P-to-P prepares for the enterprise

The model for peer-to-peer computing received a sizable boost last week as established companies such as Sun Microsystems Inc. worked side-by-side with startups to create an industry foothold for the emerging architecture.

Sun captured the spotlight at the O'Reilly Peer-to-Peer Conference in San Francisco with news that it is developing a software platform for p-to-p computing designed to provide a base for writing distributed applications. Dubbed Juxtapose, the platform will be an addition to Sun's family of Web-based programming languages, which includes Jini and Java.

Juxtapose provides an initial code layer that will allow other vendors to build p-to-p applications that interoperate, Bill Joy, Sun's chief scientist, said at the show.

According to one analyst, p-to-p may provide a means for garnering more power from Sun's hardware.

"Many people feel that peer-to-peer is the next big frontier for Sun," said Rob Enderle, vice president at Giga Information Group. "Their machines have excess capability that isn't used for much of the time. If you can tap that, people believe you can get more out of the equipment. As a result, it looks like free money to a potential customer."

Another big name vendor, Novell, also had a presence at the show.

Eric Schmidt, CEO and chairman of the company, took part in a panel discussion exploring p-to-p's value in the enterprise. Schmidt said Novell is examining the technology.

"You need a consumer adoption strategy," Schmidt said. "If you have a killer app, with no adoption strategy, you won't get there."

"[P-to-p] is in the early stages where you need to make sure the technology works and [know] what people will use it for," Schmidt added in an interview.

Microsoft Corp. tested the waters at the show with a booth and by participating in a conference panel discussion.

Dave Stutz, software architect at Microsoft, expressed interest in the value of p-to-p infrastructure as a window on society.

"P-to-p is a successful phenomenon because it reflects society better than other types of computing architectures," Stutz said during the panel discussion. "It is similar to when, in the 1980s, the PC gave us a better reflection of the user. P-to-p is going to become very important."

Although Stutz did not reveal any specific plans Microsoft has for p-to-p architectures, he said he envisioned p-to-p technology being used in the core development of business and consumer software products.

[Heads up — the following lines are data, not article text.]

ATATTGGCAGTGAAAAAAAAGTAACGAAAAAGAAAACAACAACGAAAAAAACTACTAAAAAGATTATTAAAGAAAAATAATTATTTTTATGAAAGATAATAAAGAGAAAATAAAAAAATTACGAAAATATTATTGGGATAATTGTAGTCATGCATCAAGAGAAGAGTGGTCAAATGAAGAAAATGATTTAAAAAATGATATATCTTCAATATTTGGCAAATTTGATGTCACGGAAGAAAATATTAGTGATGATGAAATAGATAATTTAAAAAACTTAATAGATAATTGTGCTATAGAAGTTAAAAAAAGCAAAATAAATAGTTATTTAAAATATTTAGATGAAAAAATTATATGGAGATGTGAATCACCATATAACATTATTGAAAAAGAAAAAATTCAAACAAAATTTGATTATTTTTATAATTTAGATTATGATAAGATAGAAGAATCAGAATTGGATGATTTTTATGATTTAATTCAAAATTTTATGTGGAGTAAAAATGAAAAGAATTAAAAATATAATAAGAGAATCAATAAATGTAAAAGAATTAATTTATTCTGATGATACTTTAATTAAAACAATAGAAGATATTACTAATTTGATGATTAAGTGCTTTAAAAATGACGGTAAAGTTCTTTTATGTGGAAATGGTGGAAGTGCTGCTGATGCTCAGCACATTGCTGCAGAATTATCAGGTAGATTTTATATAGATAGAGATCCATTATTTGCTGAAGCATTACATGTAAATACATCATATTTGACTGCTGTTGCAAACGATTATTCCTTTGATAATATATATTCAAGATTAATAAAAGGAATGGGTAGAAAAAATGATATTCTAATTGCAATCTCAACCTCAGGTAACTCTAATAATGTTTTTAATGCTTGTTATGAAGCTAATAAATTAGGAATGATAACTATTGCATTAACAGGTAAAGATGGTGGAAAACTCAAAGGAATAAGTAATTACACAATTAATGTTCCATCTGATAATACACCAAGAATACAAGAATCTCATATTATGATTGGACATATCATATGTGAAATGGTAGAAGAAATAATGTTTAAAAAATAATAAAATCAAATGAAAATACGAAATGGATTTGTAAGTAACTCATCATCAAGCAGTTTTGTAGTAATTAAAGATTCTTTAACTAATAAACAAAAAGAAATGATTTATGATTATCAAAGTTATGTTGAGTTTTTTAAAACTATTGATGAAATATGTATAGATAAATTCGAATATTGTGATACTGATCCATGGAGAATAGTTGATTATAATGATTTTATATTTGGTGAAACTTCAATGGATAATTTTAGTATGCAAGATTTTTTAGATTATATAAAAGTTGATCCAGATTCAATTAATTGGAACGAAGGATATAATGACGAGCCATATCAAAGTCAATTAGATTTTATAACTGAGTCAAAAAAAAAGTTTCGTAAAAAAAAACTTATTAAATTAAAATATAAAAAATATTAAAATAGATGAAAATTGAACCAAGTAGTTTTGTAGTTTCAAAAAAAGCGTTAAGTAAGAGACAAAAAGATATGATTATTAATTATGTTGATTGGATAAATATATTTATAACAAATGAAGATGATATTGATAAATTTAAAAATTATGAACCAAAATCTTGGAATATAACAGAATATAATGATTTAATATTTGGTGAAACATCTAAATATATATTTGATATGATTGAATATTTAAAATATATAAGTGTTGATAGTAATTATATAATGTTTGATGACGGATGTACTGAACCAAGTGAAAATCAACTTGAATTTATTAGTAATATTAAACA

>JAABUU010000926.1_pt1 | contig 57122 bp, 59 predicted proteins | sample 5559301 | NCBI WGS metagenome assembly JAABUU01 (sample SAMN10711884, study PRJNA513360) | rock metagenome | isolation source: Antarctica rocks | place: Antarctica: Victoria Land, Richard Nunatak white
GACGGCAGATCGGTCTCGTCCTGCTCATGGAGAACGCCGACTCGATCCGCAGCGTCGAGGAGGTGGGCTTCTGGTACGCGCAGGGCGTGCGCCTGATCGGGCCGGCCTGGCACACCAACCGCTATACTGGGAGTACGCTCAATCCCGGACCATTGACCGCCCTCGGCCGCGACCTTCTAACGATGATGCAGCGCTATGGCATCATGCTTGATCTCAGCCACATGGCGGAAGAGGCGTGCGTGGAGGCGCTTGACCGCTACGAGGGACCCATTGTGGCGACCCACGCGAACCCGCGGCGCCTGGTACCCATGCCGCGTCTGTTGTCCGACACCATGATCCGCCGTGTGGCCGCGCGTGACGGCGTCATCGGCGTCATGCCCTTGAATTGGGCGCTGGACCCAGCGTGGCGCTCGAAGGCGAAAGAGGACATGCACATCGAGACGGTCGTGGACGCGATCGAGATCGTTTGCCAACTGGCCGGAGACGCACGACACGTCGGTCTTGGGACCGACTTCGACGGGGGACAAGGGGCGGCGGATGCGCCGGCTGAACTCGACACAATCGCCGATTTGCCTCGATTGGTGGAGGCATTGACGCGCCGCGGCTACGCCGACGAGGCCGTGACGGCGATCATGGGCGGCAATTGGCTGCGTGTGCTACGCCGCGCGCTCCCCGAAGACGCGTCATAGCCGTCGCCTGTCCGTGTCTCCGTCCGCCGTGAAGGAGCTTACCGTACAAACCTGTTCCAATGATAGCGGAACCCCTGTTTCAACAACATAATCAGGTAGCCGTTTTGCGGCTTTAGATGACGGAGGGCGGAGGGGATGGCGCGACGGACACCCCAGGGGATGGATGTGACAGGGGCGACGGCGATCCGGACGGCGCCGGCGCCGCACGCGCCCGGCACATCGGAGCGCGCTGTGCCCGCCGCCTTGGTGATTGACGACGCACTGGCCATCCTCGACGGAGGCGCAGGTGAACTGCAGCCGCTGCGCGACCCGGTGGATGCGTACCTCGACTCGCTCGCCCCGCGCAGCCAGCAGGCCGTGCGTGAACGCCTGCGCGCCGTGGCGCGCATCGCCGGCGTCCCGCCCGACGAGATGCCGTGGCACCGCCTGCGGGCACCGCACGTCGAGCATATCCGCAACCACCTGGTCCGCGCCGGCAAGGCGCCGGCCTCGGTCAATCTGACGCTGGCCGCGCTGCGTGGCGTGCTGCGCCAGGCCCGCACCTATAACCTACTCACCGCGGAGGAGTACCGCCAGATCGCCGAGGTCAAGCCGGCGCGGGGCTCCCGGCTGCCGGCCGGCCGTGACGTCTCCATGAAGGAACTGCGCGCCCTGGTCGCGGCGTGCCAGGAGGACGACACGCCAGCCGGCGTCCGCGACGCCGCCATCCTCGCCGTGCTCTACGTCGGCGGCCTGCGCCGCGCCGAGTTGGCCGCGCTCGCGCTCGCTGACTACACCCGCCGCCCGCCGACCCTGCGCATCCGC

Many of the smaller ventures showcased innovative platforms and applications in hopes of capturing the fancy of the venture capitalist community, which was out in force at the show.

Often viewed as a visionary in the p-to-p market, Groove Networks Inc. founder and CEO Ray Ozzie played a prominent role in several panels and keynote speeches. For emerging p-to-p architectures to have a chance for success in enterprise environments, Ozzie said that applications and systems need to respect core enterprise values and concerns, including maintaining control of networks and bandwidth.

"We need to understand the enterprise mind-set: Do no harm," Ozzie said. "The enterprise has a need to know what is going on at the edge of networks."

New computing platforms must satisfy core business objectives or at least provide opportunity and competitive advantage, Ozzie said.

Despite the excitement and interest in p-to-p from a variety of enterprise-savvy vendors, Giga's Enderle cautioned of significant risks.

Several other companies touted platforms and applications designed to ramp up the appeal of p-to-p.

Roku Technologies Corp. demonstrated its Roku Platform that allows a PC to act as the hub of personal and corporate information. The company also unveiled its Roku Share product, which lets organizations share information instantly using drag-and-drop functionality with selected groups, according to Roku officials. The system features notification services, wireless rendering, and active search. Roku's software is included as a bundled component of Hewlett-Packard's eServices enterprise portal offering.

Thinkstream Inc. previewed its distributed information and commerce engine, which leverages a distributed architecture to access an unlimited number of information sources, such as Web sites, file servers, databases, documents, and video.

Meanwhile, OpenDesign Inc. showed a platform that attempts to combine client/server and p-to-p architectures. OpenDesign's system is a collection of smart, programmable routers that can execute code, policies, and data -- all critical to distributed enterprise applications.

Porivo Technologies Inc. launched at the conference a pilot beta program for its peerReview, a Web performance testing application that uses the distributed computing model to evaluate, load test, and analyze Web sites.

Jack McCarthy and Ashlee Vance, a reporter at IDG New Service, an InfoWorld affiliate, contributed to this article.

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